February 1, 2005
It's almost always best to take your 401(k) money with you when you leave a job. But there are times when it makes sense to leave the money with your former employer. Consider doing so if:
- You are satisfied with the investment choices you have in that plan.
- Your investment costs are lower than you can get elsewhere.
- Your financial situation is such that you need the bankruptcy protection provided by qualified retirement plans.
- Your plan allows former employees to borrow against their 401(k) accounts and you believe you will want to do so in the future.
Most employer-sponsored retirement plans will force you to move your money (via rollover or direct transfer) if you have less than $5,000 in your account. If you have $5,000 or more, though, you may leave the money in your 401(k) until the normal retirement age specified by that plan.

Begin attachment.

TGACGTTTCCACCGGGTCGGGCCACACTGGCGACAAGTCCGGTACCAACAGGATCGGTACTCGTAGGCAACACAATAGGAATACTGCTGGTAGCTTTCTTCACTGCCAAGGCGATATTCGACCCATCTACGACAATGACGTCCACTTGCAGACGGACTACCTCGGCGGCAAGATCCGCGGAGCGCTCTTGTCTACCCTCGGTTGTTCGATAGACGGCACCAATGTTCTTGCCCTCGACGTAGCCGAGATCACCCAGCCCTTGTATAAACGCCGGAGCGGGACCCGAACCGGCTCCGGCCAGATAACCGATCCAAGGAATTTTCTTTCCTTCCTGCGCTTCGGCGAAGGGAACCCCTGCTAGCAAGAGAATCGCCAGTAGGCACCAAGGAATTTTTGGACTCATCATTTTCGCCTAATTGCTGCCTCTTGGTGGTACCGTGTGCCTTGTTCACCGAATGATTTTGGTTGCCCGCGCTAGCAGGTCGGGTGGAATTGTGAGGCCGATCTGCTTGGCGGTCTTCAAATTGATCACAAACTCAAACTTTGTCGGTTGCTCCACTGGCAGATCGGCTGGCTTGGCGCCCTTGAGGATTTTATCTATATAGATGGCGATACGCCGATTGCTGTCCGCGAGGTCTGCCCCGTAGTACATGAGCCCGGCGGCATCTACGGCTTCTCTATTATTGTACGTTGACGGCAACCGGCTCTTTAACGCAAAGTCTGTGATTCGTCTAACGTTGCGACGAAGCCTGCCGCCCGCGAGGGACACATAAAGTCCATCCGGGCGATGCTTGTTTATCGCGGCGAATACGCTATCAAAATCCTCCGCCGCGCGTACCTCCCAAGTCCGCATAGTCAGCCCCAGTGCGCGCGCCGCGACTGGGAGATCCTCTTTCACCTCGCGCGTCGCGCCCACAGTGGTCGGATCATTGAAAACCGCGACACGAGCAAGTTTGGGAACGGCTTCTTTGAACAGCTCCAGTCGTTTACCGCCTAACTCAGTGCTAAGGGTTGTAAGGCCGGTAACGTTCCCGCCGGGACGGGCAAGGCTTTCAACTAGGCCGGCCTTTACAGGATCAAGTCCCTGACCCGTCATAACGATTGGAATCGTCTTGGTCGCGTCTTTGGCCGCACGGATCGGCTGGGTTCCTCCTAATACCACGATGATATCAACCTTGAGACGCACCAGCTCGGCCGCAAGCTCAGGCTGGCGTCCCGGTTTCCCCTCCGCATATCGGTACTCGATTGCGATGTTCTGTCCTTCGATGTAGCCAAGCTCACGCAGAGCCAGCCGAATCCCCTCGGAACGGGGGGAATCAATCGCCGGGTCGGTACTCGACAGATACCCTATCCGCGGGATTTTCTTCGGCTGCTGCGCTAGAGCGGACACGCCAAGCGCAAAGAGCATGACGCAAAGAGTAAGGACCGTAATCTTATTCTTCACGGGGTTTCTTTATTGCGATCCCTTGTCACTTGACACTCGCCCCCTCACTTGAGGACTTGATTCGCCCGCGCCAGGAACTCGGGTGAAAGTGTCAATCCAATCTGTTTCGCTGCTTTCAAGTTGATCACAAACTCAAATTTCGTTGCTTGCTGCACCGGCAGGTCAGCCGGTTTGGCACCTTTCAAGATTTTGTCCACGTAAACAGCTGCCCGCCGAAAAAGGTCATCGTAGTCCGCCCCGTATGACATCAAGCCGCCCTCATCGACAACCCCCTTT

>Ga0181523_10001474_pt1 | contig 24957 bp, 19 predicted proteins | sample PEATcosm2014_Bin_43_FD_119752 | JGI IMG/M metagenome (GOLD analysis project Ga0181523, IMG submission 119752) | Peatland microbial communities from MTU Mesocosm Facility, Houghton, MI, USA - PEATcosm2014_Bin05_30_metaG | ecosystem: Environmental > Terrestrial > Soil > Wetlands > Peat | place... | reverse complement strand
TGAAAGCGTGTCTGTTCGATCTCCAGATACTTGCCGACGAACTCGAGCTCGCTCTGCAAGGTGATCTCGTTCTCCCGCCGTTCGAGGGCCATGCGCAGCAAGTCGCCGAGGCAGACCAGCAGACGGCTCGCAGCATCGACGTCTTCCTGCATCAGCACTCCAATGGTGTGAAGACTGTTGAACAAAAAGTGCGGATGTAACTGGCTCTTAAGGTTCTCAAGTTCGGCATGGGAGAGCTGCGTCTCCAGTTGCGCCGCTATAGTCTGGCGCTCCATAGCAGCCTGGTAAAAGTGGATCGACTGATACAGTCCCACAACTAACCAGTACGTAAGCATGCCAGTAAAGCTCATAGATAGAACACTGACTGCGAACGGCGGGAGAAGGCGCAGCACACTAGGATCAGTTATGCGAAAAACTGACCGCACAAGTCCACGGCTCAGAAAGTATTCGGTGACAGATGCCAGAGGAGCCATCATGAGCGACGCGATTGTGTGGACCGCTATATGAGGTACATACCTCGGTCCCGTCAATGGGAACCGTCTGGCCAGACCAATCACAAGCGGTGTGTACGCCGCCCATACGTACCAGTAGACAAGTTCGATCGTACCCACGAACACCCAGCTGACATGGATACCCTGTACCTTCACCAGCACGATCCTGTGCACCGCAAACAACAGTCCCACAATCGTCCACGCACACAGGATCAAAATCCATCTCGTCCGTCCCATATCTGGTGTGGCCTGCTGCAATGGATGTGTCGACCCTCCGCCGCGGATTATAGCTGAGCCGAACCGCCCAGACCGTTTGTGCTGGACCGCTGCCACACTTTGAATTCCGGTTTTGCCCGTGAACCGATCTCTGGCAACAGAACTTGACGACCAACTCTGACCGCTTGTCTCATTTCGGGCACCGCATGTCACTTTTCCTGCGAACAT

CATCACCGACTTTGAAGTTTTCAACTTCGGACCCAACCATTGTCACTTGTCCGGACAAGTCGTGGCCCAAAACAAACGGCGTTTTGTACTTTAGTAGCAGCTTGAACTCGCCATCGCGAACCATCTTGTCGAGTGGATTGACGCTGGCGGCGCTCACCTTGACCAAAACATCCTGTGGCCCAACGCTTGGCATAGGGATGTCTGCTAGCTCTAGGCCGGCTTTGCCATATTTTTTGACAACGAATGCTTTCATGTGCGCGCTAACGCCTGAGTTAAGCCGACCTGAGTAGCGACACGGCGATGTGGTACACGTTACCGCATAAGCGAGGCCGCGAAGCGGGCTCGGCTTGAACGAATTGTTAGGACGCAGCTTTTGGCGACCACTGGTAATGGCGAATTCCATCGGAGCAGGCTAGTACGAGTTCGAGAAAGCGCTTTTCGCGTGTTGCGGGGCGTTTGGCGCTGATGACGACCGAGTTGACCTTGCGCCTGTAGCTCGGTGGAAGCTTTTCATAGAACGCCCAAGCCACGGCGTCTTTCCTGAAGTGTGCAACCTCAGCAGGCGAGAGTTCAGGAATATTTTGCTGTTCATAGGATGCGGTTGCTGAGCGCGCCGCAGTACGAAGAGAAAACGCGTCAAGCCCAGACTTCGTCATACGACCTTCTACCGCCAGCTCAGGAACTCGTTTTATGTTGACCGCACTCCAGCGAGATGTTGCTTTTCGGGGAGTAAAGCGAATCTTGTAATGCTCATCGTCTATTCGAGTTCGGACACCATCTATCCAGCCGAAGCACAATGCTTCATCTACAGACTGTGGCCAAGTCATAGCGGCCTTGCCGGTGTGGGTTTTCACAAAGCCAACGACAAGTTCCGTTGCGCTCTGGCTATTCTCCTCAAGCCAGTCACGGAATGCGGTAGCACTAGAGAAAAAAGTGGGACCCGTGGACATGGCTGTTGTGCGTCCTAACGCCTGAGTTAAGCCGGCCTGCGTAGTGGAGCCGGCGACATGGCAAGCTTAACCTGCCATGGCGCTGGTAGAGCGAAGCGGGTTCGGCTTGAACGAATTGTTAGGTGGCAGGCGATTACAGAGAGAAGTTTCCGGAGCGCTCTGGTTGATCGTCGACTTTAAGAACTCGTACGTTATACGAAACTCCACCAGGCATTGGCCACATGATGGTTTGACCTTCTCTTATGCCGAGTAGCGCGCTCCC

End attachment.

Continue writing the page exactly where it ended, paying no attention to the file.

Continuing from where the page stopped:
Regardless of whether you stay or go, don't stop investing in your current employer's retirement plan -- especially if there's some sort of matching program. And while it may be tempting to cash that check and throw a "new job bash" like no other, don't do it. You'll pay a pretty penny to Uncle Sam in early withdrawal taxes, and shortchange your future self. It's so simple to open an IRA; do it before the temptation sets in.